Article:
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Award Winners

Awards Presented at AAIC 2014

Khalid Iqbal Lifetime Achievement Award

Steven G. Younkin, M.D., Ph.D.

Dr. Steven G. Younkin received a Ph.D. in pharmacology from the University of Pennsylvania in 1971 for research on the role of calcium in synaptic facilitation, and he graduated from the University of Pennsylvania Medical School in 1972. Dr. Younkin then did postdoctoral research on the somatosensory system with Dr. Alden Spencer in Dr. Eric Kandel’s group at New York University. In 1974, he joined the department of pharmacology and therapeutics at the University of Cincinnati. In 1978, Dr. Younkin moved to Case Western Reserve University (CWRU), where he rose through the ranks to become professor of pharmacology and pathology. After completing residency training in neuropathology at CWRU in 1985, Dr. Younkin began research focused on the role of the amyloid beta protein in Alzheimer’s disease. Dr. Younkin received the Kaiser Permanent Award for excellence in teaching at CWRU and in 1992 was appointed director of the Medical Scientist Training Program. In 1995, Dr. Younkin was recruited to Mayo Clinic Jacksonville to direct development of a translational research program focused on Alzheimer’s disease and related disorders. In 2002, Dr. Younkin was named George M. Eisenberg Professor in the department of neuroscience.

Dr. Younkin received a 1991 Zenith Award from the Alzheimer’s Association, a 1995 Potamkin Prize for Research In Pick’s, Alzheimer’s and Related Disorders from the American Academy of Neurology, and a 1997 MetLife Award for Medical Research in Alzheimer’s Disease. Dr. Younkin’s current research is focused on studies of the complex genetics of Alzheimer’s disease that seek to identify effective, disease-modifying therapeutic approaches.

Inge Grundke-Iqbal Award for Alzheimer’s Research

Kári Stefánsson, M.D., Dr.Med.

Kári Stefánsson M.D., Dr.Med., founded deCODE genetics in August 1996, and in the time since, has served as president, chief executive officer and a director. In December 1999, he was appointed the chairman of the board of directors.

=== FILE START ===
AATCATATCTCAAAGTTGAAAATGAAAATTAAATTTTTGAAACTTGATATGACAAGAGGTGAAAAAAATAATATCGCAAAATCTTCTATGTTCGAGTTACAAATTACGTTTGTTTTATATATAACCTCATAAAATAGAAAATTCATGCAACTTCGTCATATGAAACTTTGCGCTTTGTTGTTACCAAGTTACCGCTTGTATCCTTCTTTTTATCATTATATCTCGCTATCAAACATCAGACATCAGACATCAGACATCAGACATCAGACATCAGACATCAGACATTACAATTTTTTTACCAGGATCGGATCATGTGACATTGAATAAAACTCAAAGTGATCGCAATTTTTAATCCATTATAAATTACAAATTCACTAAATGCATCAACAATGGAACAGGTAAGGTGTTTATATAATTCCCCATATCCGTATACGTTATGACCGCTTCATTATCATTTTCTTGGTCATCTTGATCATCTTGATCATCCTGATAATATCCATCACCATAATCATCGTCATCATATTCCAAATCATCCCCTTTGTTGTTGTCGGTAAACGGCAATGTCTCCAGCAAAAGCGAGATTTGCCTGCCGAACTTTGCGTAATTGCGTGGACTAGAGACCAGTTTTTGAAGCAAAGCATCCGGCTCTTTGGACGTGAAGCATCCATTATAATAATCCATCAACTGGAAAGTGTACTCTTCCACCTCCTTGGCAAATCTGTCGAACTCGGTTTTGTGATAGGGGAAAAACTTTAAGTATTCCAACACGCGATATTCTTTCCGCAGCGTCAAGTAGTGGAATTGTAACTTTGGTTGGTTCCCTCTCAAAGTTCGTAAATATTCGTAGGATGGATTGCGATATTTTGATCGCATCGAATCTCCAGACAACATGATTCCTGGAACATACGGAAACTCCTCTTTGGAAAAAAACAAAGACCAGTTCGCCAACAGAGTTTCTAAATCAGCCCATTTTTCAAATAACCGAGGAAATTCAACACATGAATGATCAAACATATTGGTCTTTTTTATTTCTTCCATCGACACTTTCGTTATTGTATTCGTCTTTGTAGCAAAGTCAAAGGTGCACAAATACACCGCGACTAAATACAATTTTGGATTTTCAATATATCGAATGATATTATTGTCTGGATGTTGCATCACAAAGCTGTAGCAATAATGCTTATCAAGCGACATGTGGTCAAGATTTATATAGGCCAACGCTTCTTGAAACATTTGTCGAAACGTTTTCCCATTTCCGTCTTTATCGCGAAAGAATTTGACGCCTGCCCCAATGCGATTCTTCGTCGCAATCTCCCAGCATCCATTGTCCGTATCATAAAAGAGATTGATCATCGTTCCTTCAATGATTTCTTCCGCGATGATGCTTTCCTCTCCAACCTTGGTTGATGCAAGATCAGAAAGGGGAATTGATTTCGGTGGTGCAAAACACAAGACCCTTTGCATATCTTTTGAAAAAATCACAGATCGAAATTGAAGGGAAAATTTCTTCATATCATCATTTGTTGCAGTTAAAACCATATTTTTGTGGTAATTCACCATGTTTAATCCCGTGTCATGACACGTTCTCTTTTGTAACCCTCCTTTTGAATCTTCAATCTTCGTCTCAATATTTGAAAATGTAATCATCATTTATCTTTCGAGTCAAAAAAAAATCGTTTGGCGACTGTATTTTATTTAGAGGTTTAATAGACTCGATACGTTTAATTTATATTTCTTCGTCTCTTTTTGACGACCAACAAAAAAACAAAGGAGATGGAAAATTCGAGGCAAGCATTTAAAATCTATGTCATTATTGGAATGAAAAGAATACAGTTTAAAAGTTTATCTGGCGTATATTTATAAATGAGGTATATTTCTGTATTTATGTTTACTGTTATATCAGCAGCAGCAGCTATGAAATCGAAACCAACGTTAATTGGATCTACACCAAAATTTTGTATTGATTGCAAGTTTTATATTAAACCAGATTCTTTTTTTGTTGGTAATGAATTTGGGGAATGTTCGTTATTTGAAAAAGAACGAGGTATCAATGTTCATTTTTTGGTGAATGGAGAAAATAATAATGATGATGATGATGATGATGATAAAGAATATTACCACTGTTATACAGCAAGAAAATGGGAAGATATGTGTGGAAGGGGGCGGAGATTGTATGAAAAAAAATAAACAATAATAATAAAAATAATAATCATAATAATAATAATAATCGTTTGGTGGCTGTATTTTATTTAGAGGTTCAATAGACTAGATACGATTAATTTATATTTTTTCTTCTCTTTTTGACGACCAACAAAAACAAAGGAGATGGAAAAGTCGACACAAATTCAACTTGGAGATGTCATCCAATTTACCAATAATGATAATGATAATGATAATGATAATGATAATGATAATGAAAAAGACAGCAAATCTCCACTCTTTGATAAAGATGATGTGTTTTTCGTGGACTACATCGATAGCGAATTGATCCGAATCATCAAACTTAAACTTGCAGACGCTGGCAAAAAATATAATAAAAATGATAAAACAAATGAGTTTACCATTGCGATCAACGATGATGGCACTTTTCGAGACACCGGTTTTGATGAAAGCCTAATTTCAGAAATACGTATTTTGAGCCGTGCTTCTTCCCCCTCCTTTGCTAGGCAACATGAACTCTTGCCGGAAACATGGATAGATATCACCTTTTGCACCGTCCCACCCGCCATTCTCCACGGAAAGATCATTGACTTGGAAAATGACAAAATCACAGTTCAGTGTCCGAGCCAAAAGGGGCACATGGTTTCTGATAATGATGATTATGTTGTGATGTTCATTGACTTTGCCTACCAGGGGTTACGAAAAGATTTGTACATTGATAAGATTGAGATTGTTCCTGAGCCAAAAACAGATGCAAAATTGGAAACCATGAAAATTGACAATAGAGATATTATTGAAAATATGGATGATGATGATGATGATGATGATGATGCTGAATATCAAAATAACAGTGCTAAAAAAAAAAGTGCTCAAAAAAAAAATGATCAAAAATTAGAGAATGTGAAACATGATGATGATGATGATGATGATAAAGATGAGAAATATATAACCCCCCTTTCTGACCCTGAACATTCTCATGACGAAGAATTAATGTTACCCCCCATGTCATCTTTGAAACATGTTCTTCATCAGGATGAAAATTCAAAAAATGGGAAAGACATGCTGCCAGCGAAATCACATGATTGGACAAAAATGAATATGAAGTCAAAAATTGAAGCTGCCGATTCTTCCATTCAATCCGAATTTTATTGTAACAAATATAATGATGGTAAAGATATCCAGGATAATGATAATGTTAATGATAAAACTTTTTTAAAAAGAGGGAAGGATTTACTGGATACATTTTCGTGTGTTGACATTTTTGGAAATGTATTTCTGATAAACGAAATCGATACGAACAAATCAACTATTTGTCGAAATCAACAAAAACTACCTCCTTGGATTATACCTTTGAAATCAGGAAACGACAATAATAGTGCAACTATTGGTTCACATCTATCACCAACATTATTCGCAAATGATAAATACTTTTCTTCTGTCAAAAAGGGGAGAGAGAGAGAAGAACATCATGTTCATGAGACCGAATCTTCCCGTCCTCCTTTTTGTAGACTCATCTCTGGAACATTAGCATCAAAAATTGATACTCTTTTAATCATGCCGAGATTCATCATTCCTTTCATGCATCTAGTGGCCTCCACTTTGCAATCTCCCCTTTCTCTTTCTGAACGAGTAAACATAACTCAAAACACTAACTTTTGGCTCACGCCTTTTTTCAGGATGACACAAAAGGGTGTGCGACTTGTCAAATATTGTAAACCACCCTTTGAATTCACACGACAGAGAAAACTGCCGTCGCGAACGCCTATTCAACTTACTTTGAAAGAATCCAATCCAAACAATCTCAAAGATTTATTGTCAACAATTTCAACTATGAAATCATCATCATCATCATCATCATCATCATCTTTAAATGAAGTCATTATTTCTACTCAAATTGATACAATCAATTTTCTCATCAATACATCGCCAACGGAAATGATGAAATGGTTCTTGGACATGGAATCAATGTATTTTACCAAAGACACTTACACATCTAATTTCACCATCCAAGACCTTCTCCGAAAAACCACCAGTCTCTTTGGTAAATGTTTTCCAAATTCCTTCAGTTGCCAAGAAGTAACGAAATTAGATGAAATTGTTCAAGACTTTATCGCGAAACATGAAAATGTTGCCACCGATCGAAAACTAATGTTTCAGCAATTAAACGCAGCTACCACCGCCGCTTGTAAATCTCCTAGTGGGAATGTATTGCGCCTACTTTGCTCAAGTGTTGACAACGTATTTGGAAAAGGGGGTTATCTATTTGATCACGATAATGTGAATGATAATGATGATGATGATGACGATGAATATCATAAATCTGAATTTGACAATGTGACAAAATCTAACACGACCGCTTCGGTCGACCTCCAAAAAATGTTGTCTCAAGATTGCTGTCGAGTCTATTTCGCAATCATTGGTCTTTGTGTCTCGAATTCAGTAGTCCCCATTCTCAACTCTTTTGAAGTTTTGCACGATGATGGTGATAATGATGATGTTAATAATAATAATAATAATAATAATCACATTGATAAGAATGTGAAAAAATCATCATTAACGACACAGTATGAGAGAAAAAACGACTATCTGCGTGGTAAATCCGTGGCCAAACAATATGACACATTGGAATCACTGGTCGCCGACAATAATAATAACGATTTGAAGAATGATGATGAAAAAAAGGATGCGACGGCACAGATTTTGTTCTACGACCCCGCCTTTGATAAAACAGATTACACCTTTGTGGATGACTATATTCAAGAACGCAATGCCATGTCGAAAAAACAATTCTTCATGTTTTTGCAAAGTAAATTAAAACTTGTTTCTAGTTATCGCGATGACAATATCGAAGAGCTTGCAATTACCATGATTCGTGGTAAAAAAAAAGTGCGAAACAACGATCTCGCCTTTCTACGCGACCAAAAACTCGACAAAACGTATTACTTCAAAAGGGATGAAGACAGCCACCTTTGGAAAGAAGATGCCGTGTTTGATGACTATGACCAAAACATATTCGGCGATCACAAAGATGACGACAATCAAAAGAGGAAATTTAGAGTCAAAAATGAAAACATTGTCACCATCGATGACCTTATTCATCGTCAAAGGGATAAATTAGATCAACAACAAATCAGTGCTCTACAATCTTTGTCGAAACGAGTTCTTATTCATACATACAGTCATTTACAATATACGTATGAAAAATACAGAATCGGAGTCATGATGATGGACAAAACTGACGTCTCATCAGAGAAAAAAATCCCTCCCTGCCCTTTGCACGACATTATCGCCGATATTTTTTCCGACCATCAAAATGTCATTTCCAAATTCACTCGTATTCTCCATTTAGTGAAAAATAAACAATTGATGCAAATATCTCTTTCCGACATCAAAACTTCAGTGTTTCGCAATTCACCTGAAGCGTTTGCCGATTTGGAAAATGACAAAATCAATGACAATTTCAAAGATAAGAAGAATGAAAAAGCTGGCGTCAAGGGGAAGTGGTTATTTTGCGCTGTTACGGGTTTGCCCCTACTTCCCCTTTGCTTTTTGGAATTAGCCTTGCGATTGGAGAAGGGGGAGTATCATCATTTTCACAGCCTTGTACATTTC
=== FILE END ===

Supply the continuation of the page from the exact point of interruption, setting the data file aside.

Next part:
From 1993 until April 1997, he was a professor of neurology, neuropathology and neuroscience at Harvard University. From 1983 to 1993, he held faculty positions in neurology, neuropathology and neurosciences at the University of Chicago. Dr. Stefánsson received his M.D. and Dr.Med. from the University of Iceland and is board certified in neurology and neuropathology in the United States.

He has published numerous articles on the genetics of common/complex diseases and is a worldwide leader in the discovery of variants in the sequence of the human genome that are associated with the risk of common/complex traits.

Dr. Stefánsson was chosen by Time as one of the 100 most influential men of the year for 2007 and by Newsweek as one of the 10 most important biologists of the 21st century. He was the recipient of the Jakobus Award and the World Glaucoma Association Award for present scientific impact in 2007, the European Society of Human Genetics Award in 2009 and the Andre Jahre Award in 2009.

The Jerome H. Stone Philanthropy Award for Alzheimer's Research

Selim Zilkha and Mary Hayley

This extraordinary couple has played a transformational role in promoting and advancing global Alzheimer’s research through their generosity and commitment to the University of Southern California (USC), the Keck School of Medicine and the Zilkha Neurogenetic Institute.

Together, they are impacting the global research community through their investments while inspiring a new generation of philanthropists to take action to end Alzheimer’s. Their interest in Alzheimer’s research is personal: Zilkha’s mother and oldest brother had Alzheimer’s disease, and his oldest sister, dementia.

Together, they have made significant investments totaling over $30 million to the Keck School of Medicine of USC to:

Submit a nominee for the Jerome H. Stone Philanthropy Award for Alzheimer's Research.

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